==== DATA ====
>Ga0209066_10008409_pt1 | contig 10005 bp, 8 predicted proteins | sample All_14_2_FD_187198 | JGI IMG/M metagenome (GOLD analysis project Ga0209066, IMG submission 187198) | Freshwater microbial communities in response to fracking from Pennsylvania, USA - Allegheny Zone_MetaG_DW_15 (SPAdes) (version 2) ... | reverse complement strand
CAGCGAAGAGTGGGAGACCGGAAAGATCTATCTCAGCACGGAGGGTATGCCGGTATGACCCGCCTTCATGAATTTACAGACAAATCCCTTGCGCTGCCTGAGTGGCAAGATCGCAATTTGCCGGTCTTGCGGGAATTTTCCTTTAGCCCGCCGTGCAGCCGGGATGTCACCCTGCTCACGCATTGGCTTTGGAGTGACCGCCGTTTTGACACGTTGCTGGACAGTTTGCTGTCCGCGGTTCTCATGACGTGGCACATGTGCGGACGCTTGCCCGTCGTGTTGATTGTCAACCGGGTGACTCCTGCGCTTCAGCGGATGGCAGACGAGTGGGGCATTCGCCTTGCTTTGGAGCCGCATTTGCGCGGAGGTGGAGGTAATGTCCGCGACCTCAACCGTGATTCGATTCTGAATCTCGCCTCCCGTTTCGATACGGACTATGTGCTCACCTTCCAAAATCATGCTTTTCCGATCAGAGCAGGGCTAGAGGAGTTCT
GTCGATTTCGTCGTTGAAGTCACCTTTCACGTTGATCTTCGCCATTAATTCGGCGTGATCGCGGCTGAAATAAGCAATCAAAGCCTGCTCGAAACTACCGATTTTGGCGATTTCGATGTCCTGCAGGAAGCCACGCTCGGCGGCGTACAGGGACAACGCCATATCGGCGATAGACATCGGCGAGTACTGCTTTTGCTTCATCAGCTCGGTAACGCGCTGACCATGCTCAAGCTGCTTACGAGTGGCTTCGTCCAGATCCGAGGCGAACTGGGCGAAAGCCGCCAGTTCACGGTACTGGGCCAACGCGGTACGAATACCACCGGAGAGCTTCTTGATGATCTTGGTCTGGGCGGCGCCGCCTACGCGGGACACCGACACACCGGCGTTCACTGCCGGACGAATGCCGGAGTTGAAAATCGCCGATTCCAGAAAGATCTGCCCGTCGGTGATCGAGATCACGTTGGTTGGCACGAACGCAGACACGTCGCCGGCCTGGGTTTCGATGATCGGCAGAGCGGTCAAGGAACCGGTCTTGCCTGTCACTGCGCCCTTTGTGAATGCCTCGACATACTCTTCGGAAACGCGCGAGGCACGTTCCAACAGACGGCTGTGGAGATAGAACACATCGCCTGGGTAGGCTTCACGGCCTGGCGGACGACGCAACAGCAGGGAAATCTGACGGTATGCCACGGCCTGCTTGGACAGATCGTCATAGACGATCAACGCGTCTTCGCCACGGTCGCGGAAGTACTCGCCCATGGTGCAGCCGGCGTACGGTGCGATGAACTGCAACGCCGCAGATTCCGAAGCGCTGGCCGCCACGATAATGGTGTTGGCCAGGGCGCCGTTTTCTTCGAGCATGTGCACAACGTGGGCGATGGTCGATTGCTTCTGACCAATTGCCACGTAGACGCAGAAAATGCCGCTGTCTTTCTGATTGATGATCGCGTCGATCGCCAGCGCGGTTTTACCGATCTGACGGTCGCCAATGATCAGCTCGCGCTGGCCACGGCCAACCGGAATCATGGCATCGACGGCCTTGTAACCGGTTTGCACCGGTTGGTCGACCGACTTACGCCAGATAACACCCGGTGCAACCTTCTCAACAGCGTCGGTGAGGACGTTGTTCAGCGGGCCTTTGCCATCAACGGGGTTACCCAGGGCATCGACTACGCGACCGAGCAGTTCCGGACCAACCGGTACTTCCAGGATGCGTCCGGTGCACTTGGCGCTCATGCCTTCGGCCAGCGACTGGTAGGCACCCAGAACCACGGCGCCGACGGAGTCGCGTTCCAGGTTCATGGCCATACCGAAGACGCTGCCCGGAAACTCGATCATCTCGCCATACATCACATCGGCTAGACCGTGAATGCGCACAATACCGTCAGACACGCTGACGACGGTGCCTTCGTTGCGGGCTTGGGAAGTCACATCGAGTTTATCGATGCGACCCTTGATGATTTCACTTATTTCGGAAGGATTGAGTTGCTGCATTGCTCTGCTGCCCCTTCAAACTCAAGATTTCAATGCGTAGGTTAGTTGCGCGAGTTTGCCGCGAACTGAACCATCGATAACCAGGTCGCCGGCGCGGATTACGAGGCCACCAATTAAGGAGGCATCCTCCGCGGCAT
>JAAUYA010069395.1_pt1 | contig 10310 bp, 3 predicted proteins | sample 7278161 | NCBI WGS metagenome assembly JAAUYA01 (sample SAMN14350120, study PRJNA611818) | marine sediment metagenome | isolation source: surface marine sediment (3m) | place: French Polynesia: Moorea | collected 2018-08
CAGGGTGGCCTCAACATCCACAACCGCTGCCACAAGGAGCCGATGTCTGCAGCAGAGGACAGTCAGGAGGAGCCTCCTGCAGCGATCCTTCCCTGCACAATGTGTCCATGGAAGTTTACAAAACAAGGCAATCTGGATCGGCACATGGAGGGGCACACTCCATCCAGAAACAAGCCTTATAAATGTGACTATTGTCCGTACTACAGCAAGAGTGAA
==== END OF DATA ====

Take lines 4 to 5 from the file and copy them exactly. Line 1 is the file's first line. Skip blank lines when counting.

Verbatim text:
>JAAUYA010069395.1_pt1 | contig 10310 bp, 3 predicted proteins | sample 7278161 | NCBI WGS metagenome assembly JAAUYA01 (sample SAMN14350120, study PRJNA611818) | marine sediment metagenome | isolation source: surface marine sediment (3m) | place: French Polynesia: Moorea | collected 2018-08
CAGGGTGGCCTCAACATCCACAACCGCTGCCACAAGGAGCCGATGTCTGCAGCAGAGGACAGTCAGGAGGAGCCTCCTGCAGCGATCCTTCCCTGCACAATGTGTCCATGGAAGTTTACAAAACAAGGCAATCTGGATCGGCACATGGAGGGGCACACTCCATCCAGAAACAAGCCTTATAAATGTGACTATTGTCCGTACTACAGCAAGAGTGAA